It’s hard to imagine that someone who gets paid to play with iPods and write about it requires the occasional break to take on more mundane tasks (which, in my case, included painting interior walls, hewing weeds, ripping up rotted decking, and digging out five years-worth of god-knows-what in the home office), but such is the case. Today I return from a month off ready to re-join this cozy yet specialized world.
But before I do, I’d like to take a couple of moments to reflect on my reflections—some of the lessons I learned when I unplugged from the computer and lived the life of a not-so-handy man.
Reflection 1: Oh, so
what podcasts are for!
Up until last month I appreciated podcasting in the abstract. I understood that it was a great way to time-shift audio content much as you can with video and a digital video recorder. But my appreciation remained abstract because of where I work and what I do when I’m working.
I work at home, which means I’m spared the dubious pleasure of commuting. Which, in turn, means that I don’t have an hour to kill driving, bussing, training, floating, or flying to my job. Which—finally getting to the point—means that I don’t spend that hour listening to podcasts.
And when I finally descend the 14 stairs from living-space to work-space to sit before my computer, I need quiet to coherently string these thoughts together. I appreciate
Left, Right, and Center
as much as the next political voyeur, but I don’t want to see portions of it slipped unwittingly into a review of some digital doohickie because it’s playing in the background while I work.
Ah, but give me an iPod and a wall to sand, spackle, and paint and I get it. During the month of October I listened to more podcasts than I had in the previous six months and, given October’s unending NPR pledge drives, developed a real appreciation for being able to listen to exactly what I wanted when I wanted to.
Reflection 2: Portable video ain’t the same as portable audio
Steve Jobs has said a time or two that there’s currently no market for portable video. Yet I sit down in front of my computer, flick on my iPod with video, and think
“What do you mean? This is so cool! Who wouldn’t want to watch video on this thing?”
And then I take that same iPod outside and, while tearing apart the Black & Decker 18” Hedge Trimmer for the umpteenth time because I nicked the wire fence
(and, thus, bent its blades), it dawns on me that there are far fewer places to enjoy portable video than portable audio.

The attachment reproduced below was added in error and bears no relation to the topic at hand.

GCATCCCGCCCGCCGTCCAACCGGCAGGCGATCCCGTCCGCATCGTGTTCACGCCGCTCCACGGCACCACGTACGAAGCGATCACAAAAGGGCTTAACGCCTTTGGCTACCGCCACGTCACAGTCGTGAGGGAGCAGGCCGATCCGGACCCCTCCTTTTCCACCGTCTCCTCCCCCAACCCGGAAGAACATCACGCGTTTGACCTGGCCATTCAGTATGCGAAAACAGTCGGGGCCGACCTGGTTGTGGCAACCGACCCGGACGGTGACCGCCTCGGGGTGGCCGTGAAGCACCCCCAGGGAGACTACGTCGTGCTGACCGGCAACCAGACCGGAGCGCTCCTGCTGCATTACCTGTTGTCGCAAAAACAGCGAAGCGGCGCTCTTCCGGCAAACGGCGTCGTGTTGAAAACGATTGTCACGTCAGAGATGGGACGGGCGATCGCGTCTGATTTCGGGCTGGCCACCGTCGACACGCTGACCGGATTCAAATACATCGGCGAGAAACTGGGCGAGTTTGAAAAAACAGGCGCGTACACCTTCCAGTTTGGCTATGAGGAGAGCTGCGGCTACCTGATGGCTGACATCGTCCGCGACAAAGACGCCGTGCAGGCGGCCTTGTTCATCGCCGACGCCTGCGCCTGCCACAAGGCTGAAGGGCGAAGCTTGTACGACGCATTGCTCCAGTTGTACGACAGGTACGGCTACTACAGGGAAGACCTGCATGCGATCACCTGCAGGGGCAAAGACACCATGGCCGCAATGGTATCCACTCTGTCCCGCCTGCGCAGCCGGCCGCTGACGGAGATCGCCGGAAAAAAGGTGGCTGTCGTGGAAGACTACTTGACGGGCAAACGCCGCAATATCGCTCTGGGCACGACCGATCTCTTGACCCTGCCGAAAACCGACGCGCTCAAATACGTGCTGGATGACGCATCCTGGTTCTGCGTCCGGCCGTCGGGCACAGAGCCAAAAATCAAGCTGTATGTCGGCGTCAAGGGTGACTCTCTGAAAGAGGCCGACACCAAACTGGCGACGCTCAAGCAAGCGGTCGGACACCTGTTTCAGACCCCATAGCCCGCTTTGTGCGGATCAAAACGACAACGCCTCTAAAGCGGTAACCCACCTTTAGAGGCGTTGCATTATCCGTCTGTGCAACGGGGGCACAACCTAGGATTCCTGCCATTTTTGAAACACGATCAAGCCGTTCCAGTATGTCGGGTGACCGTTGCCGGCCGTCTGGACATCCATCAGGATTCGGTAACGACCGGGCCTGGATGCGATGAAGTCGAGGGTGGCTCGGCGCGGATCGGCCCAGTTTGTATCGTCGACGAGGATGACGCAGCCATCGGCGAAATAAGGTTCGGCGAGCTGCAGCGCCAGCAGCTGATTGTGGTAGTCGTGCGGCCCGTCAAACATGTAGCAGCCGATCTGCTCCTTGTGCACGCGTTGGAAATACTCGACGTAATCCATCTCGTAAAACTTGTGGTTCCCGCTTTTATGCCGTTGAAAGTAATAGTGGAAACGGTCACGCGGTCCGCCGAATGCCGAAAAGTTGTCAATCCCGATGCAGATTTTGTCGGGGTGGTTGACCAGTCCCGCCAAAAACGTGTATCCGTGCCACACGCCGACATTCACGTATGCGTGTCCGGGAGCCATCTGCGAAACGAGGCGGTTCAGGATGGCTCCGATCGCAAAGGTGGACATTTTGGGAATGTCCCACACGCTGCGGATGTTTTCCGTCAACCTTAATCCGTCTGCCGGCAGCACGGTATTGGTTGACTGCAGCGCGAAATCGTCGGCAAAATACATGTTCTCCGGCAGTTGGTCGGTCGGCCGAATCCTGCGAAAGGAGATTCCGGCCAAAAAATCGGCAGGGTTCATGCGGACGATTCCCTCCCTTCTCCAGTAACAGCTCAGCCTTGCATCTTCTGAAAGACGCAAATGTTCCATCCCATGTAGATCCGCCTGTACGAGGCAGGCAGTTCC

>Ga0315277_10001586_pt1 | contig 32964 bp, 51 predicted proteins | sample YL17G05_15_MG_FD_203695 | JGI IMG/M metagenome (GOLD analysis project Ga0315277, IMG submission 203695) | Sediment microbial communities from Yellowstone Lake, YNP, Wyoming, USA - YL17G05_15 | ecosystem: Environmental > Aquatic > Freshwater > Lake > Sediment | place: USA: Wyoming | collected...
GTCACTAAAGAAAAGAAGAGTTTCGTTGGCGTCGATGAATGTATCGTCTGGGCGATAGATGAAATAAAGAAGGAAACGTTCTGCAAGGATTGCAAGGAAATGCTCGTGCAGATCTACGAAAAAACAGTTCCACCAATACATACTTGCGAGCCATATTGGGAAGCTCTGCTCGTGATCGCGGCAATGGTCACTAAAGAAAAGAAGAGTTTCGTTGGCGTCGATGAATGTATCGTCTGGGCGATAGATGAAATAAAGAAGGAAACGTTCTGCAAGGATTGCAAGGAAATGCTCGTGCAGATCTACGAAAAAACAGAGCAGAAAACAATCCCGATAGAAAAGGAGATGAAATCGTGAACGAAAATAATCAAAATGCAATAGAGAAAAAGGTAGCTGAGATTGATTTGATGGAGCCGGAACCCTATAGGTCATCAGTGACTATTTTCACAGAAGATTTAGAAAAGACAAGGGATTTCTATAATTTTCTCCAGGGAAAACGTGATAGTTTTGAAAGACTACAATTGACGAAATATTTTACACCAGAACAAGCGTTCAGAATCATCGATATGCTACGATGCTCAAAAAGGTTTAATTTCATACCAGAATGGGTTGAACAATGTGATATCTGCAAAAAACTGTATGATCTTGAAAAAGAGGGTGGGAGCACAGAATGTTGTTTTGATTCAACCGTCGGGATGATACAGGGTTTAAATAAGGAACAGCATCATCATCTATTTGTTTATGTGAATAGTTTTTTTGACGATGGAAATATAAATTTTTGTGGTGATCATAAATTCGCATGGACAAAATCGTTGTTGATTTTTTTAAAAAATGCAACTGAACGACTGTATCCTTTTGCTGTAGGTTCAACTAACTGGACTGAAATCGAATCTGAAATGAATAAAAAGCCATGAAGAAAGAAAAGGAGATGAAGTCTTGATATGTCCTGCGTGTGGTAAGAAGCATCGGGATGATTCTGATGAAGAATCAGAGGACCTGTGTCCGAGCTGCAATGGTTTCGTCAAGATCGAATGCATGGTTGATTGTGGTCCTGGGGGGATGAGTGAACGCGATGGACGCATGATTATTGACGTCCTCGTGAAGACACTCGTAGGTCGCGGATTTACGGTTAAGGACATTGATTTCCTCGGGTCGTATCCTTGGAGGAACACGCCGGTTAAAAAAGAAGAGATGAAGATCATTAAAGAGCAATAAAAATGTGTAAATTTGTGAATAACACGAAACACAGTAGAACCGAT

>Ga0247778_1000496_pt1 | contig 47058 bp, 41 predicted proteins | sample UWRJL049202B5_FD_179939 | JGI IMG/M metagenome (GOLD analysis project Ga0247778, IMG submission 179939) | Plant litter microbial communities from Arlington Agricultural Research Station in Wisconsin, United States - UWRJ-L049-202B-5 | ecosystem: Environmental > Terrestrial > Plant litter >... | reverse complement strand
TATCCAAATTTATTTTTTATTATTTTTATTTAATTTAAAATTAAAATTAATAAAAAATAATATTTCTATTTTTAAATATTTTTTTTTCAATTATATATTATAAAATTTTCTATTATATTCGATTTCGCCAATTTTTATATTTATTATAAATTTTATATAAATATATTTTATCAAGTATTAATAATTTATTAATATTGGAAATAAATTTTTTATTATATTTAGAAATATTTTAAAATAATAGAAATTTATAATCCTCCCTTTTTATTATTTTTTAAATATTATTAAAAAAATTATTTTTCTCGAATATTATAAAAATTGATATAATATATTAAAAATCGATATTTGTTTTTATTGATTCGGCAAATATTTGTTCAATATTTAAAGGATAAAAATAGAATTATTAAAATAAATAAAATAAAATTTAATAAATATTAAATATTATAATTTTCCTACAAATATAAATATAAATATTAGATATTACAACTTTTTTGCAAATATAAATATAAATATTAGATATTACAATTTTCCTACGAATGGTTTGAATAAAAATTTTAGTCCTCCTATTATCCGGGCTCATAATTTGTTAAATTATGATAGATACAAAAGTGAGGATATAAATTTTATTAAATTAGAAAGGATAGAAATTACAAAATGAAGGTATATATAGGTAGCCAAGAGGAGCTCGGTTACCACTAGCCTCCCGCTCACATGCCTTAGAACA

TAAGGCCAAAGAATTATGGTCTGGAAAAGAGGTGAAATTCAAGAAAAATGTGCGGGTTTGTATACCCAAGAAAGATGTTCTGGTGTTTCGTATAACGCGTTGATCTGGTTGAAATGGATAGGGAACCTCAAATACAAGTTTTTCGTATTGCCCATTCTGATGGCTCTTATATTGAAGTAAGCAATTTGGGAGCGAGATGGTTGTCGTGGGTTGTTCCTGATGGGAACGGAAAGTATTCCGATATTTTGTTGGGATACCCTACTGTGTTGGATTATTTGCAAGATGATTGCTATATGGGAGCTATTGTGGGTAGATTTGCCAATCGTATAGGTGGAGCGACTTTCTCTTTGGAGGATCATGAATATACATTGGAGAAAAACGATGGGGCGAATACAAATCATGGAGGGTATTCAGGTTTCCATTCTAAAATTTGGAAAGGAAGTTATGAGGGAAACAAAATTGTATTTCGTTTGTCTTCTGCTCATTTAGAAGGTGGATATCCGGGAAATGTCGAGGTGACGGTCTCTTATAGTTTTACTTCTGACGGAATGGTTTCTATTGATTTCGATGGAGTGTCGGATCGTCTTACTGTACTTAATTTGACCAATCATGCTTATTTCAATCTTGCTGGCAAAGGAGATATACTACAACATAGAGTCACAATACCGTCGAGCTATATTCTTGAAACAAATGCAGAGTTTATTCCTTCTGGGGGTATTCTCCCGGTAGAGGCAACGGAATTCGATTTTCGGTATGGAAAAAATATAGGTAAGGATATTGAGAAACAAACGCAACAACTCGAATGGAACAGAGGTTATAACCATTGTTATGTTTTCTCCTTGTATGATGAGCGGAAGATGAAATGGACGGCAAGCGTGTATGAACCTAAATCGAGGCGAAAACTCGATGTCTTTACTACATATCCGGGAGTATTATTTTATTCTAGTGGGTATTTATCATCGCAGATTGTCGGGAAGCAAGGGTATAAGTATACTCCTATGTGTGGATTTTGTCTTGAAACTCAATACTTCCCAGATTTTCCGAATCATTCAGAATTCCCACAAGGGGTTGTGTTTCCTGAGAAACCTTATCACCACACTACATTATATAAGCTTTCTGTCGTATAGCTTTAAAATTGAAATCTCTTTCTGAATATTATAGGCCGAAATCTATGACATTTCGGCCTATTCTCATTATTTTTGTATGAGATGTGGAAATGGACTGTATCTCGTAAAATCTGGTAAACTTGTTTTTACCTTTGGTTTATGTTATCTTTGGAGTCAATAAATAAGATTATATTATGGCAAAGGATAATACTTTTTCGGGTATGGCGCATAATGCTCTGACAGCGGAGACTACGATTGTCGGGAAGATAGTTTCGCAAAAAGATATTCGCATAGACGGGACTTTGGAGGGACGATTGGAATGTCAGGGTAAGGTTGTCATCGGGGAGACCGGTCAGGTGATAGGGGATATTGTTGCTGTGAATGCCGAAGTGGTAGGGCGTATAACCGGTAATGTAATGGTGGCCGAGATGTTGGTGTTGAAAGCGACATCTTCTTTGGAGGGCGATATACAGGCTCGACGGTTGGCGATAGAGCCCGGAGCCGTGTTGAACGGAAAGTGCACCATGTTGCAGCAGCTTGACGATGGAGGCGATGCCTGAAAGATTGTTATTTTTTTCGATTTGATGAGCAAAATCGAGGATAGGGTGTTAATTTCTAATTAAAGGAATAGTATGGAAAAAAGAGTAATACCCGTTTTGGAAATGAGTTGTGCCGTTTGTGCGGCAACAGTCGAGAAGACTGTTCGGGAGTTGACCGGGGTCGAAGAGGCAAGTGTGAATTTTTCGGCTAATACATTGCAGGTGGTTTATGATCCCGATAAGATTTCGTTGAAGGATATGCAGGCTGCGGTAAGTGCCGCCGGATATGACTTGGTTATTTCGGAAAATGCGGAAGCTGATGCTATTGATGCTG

So while I’m not sure there’s
market for portable video—if you’re stuck away from home with nothing better to distract you (commuting but not driving, flying but not piloting, paying your debt to society, or waiting in a doctor’s office), portable video seems ducky—I now understand that an iPod with video has little advantage over an audio-only iPod when you’re working with (and cursing) razor-sharp power tools.
Reflection 3: The iPod’s interface could be even better
Now that I’ve spent a lot of time listening to my iPod rather than simply examining it, I realize that even its wonderful interface could be improved. For example, while engaged in manual labor I spent a lot of time listening to a shuffling 60GB iPod photo with a music library of around 5,300 tracks. Every so often I’d hear a track and think “I forgot I owned this! I want to listen to that album.” Out of habit I pressed Menu, thinking I’d return to the Album screen. But no, doing so sent me back to the iPod’s main screen where I then had to move to the Album screen and then find the one-album-out-of-800 that I wanted.
iTunes has those lovely little Arrow icons next to a track’s name that, if Option- or Alt-clicked, take you to the entry and its surrounding album tracks if you’ve sorted tracks by album. I’d be thrilled if there was some way to open an album or artist entry from within a track’s Now Playing screen on an iPod.
I’m aware that Apple wants to keep the iPod’s interface as intuitive as possible and this request may make the interface more complicated. I’m also aware that Apple has a
of very smart people in the iPod division. I hope they’ll figure out a solution that lets me highlight an album or artist entry on this screen, press Center, and be transported to that album or artist in the appropriate screen.
And that’s my month’s-worth of lessons. Anything new with you?